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Ask HN: Unicode text variants?
40 points by arikrak on Mar 12, 2014 | hide | past | web | favorite | 25 comments
πŸ…†πŸ„·πŸ…ˆ π•šπ•€ π•₯𝕙𝕖𝕣𝕖 π’–π’π’Šπ’„π’π’…π’† 𝖋𝖔𝖗 π–‰π–Žπ–‹π–‹π–Šπ–—π–Šπ–“π–™ 𝓯𝓸𝓻𝓢π“ͺ𝓽𝓽𝓲𝓷𝓰? I thought each character was supposed to be different. Is it recognized as equivalent by all text-search programs?

Is it recognized as equivalent by all text-search programs?

The magic words you want to look for are [Unicode canonicalization], which aspires to make that (and other string-comparison needs) actually work. Implementation quality across the universe of programs is... mixed.

Canonicalization is more restricted and different.

More restricted in that it only treats truly identical strings that have multiple representations the same. Normalization won't turn "foo" and "FOO" into the same string, but it will turn "fΓ²Γ³" and "fo<with grave accent>o<with acute accent>" into the same string.

Different in the sense that it creates a new string, rather than comparing two strings. Just like you neither need nor want to do a tolower(s) when comparing case-insensitively, you don't need nor want to normalize unicode to do a normalization invariant comparison.

The unicode standard uses "equivalence" to treat "<fl ligature>" and "fl" as equivalent (see http://en.wikipedia.org/wiki/Unicode_equivalence; Unicode technical report on normalization at http://www.unicode.org/reports/tr15/tr15-18.html)

Thanks; you're right.

NFKD changes some characters significantly, e.g. Β² changes to 2.

To me, it seems useful in cases where the style is a part of the meaning of the symbol. This mostly comes up in mathematics, where a letter represented in fraktur or blackboard bold has some semantically different meaning, and this meaning can be part of the file instead of part of the foramtting of the file.

The practical part of me agrees with patio11, and that the knowledge gain of having these semantics inherent in the file is offset many times by possibly having to treat different bytes as the same character semantically.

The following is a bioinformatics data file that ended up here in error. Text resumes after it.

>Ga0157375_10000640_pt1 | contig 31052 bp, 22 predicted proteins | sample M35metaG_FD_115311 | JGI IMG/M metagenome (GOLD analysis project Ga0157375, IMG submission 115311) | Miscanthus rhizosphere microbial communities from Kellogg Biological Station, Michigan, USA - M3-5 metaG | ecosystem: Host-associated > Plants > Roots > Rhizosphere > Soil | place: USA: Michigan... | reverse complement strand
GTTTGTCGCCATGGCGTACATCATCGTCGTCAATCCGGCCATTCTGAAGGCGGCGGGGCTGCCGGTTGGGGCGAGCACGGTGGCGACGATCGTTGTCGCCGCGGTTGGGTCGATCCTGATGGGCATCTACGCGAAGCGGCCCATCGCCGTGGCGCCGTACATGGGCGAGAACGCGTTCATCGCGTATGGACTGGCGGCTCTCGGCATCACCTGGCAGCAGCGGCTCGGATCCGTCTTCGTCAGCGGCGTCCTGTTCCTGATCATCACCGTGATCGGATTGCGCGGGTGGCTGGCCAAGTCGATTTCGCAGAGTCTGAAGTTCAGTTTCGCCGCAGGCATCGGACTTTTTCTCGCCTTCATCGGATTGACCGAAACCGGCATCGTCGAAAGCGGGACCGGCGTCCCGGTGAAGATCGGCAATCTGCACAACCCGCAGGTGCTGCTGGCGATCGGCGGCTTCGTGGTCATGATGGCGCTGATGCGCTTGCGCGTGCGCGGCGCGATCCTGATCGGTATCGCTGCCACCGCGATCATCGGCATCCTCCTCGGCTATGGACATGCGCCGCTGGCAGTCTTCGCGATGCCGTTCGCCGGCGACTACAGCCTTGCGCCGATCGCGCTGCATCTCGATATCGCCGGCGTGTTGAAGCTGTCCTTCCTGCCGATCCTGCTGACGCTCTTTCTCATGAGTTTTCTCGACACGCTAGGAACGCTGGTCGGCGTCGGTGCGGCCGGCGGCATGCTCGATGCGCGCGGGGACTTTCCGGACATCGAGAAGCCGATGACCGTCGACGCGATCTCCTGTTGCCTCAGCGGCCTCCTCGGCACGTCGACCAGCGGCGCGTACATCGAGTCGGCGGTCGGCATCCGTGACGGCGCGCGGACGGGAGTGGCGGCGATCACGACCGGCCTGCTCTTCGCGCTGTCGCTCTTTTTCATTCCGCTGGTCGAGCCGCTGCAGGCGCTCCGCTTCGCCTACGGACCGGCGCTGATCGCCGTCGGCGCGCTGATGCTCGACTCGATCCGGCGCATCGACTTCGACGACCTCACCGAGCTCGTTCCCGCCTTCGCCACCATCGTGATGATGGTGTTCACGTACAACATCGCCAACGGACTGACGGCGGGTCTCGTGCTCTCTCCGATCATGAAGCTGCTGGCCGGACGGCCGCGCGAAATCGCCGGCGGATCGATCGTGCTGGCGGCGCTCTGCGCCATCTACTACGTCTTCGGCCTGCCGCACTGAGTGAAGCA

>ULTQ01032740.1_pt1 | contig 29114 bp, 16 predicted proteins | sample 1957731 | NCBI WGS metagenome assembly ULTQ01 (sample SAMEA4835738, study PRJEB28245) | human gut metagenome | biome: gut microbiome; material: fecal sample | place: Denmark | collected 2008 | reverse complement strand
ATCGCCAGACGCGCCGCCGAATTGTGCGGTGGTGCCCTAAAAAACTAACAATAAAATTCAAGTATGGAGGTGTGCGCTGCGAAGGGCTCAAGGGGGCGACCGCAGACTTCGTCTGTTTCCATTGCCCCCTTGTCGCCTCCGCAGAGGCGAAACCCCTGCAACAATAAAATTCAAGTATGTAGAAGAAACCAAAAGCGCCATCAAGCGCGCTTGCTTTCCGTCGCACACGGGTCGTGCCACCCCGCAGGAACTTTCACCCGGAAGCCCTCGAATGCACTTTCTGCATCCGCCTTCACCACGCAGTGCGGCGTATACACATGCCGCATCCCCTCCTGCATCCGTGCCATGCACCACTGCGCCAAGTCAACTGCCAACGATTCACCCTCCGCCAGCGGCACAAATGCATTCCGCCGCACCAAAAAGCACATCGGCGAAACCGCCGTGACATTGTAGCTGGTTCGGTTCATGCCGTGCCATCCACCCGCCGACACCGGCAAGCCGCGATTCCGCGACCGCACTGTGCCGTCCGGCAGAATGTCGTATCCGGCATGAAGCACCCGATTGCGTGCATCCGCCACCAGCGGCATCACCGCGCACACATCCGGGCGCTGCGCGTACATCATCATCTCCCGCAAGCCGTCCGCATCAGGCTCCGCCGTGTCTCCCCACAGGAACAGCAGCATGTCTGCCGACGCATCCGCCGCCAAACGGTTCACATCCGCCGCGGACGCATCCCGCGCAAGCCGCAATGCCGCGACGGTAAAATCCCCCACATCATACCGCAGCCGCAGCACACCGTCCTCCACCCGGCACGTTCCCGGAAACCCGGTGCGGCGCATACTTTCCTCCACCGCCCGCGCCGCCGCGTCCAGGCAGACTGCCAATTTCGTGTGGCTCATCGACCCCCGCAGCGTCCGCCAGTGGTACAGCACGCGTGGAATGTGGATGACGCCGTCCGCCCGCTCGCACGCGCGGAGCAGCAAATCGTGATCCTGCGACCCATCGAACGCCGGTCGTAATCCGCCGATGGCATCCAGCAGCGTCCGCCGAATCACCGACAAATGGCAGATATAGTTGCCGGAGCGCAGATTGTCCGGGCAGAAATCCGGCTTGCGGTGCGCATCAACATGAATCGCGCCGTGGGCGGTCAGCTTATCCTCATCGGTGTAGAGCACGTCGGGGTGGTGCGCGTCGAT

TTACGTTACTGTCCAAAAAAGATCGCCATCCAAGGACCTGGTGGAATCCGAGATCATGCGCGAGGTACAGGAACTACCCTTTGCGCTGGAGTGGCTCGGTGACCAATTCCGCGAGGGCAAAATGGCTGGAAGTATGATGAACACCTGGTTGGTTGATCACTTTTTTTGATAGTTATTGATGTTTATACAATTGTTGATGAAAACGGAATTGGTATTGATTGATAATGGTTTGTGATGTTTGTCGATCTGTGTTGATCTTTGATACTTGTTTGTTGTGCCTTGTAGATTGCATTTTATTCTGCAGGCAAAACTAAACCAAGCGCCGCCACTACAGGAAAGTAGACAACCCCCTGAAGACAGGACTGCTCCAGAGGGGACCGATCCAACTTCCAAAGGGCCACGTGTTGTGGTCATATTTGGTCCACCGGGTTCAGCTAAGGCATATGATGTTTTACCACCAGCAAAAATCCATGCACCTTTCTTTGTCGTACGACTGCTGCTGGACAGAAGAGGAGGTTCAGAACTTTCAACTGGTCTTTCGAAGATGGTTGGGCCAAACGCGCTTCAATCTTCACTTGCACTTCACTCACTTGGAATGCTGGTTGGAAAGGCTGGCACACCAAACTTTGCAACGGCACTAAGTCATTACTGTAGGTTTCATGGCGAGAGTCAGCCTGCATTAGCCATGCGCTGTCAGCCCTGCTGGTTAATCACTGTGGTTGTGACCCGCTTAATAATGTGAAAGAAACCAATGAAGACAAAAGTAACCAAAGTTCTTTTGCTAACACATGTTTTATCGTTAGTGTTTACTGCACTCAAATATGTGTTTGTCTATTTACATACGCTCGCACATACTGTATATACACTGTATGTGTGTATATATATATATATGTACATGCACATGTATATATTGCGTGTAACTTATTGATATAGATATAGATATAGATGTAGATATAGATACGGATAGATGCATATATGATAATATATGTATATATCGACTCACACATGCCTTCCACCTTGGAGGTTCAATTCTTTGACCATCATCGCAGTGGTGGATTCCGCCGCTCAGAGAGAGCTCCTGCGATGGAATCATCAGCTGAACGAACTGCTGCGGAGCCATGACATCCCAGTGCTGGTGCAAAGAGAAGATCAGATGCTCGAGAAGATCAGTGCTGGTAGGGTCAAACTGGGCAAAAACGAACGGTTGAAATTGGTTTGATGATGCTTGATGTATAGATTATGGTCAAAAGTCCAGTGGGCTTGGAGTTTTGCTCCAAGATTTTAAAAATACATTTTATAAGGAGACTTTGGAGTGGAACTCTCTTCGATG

To add to that, some languages use some of the same characters from the English language, but formatted differently in order to fit into that language's rules. For example, Japanese characters are the same width, so in Unicode there are the number and letters with ο½†ο½•ο½Œο½Œγ€€ο½—ο½‰ο½„ο½”ο½ˆ in order to fit in when English is mixed in with Japanese.

Those are not actually formatting. Those are math symbols. Math relies on formatting to convey meaning, and Unicode is expected to be able to render math correctly without formatting. Therefore, it must be that math symbols' formatting is actually a feature of the character.

My Ubuntu box can't render the first three so I don't know what they are.

"is there" is blackboard lettering, though Unicode insists on calling it double-struck lettering. You may recognize the capital R in double-struck, ℝ, as the symbol for the Reals. http://en.wikipedia.org/wiki/Real_number Similarly, β„€ is the integers, β„‚ is the complexes, et cetera. I can say this on HN, without formatting, because unicode.

The word "unicode" is in Mathematical Bold Italic. The words "for different," which you probably interpret as Fraktur, are ... oh wait unicode calls them mathematical fraktur. http://www.w3.org/TR/MathML2/bycodes.html#U1D58C 𝖆 means a ring group. β„΅ is used for the cardinality of infinite sets. π–Œ is a Lie algebra. Etc.


I don't know what the last set are.

"why" is squared latin capital ("Enclosed Alphanumeric Supplement" Unicode block -- www.unicode.org/charts/PDF/U1F100.pdfβ€Ž) "for different" is mathematical bold fraktur ("Mathematical Alphanumeric Symbols" Unicode block -- www.unicode.org/charts/PDF/U1D400.pdfβ€Ž) "formatting" is mathematical bold script ("Mathematical Alphanumeric Symbols" Unicode block)

HN Search doesn't find "Unicode text variants", so it's probably not a good idea to use these characters in article titles:


What's weird is that if I copy/paste the variant characters from the article title into HN Search, it matches a whole bunch of articles, none of which are this one.

DuckDuckGo finds this post as its first hit if you copy/paste the title into its search box, but not any other articles about "Unicode" or "variants" (just lots of random junk).

Google, on the other hand, apparently canonicalizes the text, since it returns hits on other articles about Unicode and text variants, as well as this post.

So, here we have three text search programs that behave rather differently.

Also, Firefox doesn't find any of the variant text strings on this page if you search for the normal (ASCII) characters.

Chromium's ctrl-f also canonicalizes, at least well enough to recognize this title.

You're right; MySQL is currently throwing an error (and therefore we don't even send the item to the Algolia engine). Gonna take a look tomorrow or the day after.